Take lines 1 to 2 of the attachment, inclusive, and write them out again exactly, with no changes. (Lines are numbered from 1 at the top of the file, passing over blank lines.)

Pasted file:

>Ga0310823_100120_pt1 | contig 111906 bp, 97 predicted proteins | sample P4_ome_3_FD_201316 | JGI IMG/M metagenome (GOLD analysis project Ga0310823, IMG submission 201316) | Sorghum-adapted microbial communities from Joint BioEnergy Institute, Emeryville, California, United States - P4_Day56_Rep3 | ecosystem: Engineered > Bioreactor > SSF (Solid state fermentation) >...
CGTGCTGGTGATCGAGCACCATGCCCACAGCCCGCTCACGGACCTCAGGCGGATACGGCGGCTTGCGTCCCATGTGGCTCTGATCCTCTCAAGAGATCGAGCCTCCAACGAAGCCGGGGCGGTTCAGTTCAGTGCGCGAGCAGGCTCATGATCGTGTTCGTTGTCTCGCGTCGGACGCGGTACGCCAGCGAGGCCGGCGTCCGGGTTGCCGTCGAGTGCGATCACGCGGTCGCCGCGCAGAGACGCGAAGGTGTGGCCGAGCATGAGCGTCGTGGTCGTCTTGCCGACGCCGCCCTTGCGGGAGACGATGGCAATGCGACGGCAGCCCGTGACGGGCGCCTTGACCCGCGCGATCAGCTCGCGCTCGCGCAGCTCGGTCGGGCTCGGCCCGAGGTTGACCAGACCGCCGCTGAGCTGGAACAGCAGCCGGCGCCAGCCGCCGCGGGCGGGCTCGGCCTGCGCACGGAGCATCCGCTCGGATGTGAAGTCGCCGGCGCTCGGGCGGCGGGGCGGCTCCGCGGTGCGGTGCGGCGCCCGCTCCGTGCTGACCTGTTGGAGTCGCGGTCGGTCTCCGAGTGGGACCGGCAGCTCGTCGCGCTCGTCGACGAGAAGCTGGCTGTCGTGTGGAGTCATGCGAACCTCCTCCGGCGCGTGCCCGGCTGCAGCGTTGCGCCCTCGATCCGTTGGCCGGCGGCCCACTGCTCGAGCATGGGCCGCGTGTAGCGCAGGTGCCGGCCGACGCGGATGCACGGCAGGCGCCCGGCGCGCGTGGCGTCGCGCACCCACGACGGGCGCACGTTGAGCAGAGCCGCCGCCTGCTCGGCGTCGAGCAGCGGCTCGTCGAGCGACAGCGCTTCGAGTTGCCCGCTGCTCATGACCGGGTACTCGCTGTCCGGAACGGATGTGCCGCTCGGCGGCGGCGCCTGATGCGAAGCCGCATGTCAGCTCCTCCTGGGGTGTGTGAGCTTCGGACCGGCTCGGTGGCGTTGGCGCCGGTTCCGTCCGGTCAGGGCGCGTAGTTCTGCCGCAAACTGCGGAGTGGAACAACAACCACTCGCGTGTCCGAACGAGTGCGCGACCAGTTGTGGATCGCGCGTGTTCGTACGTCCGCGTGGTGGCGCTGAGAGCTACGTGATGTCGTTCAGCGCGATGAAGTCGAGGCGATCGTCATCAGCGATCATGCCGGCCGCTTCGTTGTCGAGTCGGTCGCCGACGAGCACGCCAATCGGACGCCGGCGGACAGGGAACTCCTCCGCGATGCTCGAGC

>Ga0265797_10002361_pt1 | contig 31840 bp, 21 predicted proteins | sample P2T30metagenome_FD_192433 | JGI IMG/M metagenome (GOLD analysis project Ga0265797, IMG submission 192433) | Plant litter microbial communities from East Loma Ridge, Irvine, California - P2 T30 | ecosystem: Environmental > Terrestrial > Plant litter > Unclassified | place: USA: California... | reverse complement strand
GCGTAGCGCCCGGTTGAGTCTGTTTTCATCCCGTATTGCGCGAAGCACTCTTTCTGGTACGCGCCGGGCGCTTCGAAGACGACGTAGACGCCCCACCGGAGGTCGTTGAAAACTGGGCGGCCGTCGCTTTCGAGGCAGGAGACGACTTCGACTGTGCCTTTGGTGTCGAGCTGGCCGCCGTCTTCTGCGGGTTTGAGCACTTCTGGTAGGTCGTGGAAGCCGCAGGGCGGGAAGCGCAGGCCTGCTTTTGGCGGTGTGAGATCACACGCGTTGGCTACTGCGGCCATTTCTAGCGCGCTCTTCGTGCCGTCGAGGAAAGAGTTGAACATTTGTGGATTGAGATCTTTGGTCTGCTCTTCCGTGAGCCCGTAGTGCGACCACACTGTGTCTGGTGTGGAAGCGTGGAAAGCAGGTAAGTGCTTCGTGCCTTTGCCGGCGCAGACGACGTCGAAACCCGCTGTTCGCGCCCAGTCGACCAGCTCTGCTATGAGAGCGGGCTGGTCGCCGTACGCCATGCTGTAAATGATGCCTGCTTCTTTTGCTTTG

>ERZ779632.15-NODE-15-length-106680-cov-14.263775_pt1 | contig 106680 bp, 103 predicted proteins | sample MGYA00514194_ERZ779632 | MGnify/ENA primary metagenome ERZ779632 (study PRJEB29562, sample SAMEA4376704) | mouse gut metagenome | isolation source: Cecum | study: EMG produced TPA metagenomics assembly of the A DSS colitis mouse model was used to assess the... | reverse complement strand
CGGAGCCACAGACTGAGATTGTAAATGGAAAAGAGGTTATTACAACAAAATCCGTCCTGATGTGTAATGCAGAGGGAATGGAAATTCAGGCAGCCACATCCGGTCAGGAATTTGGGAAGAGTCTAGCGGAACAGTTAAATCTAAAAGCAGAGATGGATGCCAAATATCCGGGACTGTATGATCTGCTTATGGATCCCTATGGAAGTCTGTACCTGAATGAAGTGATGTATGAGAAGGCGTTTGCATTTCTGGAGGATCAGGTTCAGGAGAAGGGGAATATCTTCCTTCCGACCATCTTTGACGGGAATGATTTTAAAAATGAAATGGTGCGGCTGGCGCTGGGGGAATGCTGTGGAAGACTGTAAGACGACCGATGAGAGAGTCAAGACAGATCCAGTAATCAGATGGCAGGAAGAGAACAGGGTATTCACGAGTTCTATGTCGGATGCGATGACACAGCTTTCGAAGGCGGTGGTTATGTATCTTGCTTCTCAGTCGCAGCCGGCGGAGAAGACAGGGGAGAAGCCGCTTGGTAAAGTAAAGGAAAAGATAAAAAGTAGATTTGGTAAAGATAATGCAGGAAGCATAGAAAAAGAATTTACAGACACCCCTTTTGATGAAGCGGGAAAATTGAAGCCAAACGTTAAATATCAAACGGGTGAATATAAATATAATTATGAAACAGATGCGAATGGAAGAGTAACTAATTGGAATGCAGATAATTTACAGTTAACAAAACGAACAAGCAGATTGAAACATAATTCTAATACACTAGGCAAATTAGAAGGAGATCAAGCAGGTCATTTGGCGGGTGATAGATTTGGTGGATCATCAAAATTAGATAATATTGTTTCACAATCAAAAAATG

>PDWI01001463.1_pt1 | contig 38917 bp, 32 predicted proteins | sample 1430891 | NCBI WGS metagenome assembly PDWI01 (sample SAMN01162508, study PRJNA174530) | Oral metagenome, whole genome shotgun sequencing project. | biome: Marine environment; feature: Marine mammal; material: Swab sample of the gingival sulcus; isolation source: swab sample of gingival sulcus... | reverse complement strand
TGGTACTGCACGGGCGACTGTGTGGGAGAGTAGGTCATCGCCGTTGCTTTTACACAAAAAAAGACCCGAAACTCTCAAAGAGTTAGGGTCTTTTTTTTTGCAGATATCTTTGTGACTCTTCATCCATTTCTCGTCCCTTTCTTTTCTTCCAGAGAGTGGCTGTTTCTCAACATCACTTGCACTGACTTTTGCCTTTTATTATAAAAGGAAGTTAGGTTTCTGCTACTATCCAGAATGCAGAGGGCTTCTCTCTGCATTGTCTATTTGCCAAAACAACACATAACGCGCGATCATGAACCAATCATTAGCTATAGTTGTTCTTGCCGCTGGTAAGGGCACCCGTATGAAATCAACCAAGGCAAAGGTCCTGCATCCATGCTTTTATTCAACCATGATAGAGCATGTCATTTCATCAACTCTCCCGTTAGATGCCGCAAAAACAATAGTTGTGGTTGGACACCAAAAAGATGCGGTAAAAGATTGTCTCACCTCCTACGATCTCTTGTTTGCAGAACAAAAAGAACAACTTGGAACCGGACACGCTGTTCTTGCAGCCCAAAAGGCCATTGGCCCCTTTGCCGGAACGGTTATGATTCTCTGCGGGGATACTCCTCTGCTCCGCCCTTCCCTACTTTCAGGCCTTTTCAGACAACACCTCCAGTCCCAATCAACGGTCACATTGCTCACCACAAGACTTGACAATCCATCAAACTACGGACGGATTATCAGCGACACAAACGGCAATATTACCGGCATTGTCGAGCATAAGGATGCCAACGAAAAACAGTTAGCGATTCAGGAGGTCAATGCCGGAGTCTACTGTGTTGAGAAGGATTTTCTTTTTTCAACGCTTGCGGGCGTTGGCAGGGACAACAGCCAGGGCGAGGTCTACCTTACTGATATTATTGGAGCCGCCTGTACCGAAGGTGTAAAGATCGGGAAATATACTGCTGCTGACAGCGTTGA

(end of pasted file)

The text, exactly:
>Ga0310823_100120_pt1 | contig 111906 bp, 97 predicted proteins | sample P4_ome_3_FD_201316 | JGI IMG/M metagenome (GOLD analysis project Ga0310823, IMG submission 201316) | Sorghum-adapted microbial communities from Joint BioEnergy Institute, Emeryville, California, United States - P4_Day56_Rep3 | ecosystem: Engineered > Bioreactor > SSF (Solid state fermentation) >...
CGTGCTGGTGATCGAGCACCATGCCCACAGCCCGCTCACGGACCTCAGGCGGATACGGCGGCTTGCGTCCCATGTGGCTCTGATCCTCTCAAGAGATCGAGCCTCCAACGAAGCCGGGGCGGTTCAGTTCAGTGCGCGAGCAGGCTCATGATCGTGTTCGTTGTCTCGCGTCGGACGCGGTACGCCAGCGAGGCCGGCGTCCGGGTTGCCGTCGAGTGCGATCACGCGGTCGCCGCGCAGAGACGCGAAGGTGTGGCCGAGCATGAGCGTCGTGGTCGTCTTGCCGACGCCGCCCTTGCGGGAGACGATGGCAATGCGACGGCAGCCCGTGACGGGCGCCTTGACCCGCGCGATCAGCTCGCGCTCGCGCAGCTCGGTCGGGCTCGGCCCGAGGTTGACCAGACCGCCGCTGAGCTGGAACAGCAGCCGGCGCCAGCCGCCGCGGGCGGGCTCGGCCTGCGCACGGAGCATCCGCTCGGATGTGAAGTCGCCGGCGCTCGGGCGGCGGGGCGGCTCCGCGGTGCGGTGCGGCGCCCGCTCCGTGCTGACCTGTTGGAGTCGCGGTCGGTCTCCGAGTGGGACCGGCAGCTCGTCGCGCTCGTCGACGAGAAGCTGGCTGTCGTGTGGAGTCATGCGAACCTCCTCCGGCGCGTGCCCGGCTGCAGCGTTGCGCCCTCGATCCGTTGGCCGGCGGCCCACTGCTCGAGCATGGGCCGCGTGTAGCGCAGGTGCCGGCCGACGCGGATGCACGGCAGGCGCCCGGCGCGCGTGGCGTCGCGCACCCACGACGGGCGCACGTTGAGCAGAGCCGCCGCCTGCTCGGCGTCGAGCAGCGGCTCGTCGAGCGACAGCGCTTCGAGTTGCCCGCTGCTCATGACCGGGTACTCGCTGTCCGGAACGGATGTGCCGCTCGGCGGCGGCGCCTGATGCGAAGCCGCATGTCAGCTCCTCCTGGGGTGTGTGAGCTTCGGACCGGCTCGGTGGCGTTGGCGCCGGTTCCGTCCGGTCAGGGCGCGTAGTTCTGCCGCAAACTGCGGAGTGGAACAACAACCACTCGCGTGTCCGAACGAGTGCGCGACCAGTTGTGGATCGCGCGTGTTCGTACGTCCGCGTGGTGGCGCTGAGAGCTACGTGATGTCGTTCAGCGCGATGAAGTCGAGGCGATCGTCATCAGCGATCATGCCGGCCGCTTCGTTGTCGAGTCGGTCGCCGACGAGCACGCCAATCGGACGCCGGCGGACAGGGAACTCCTCCGCGATGCTCGAGC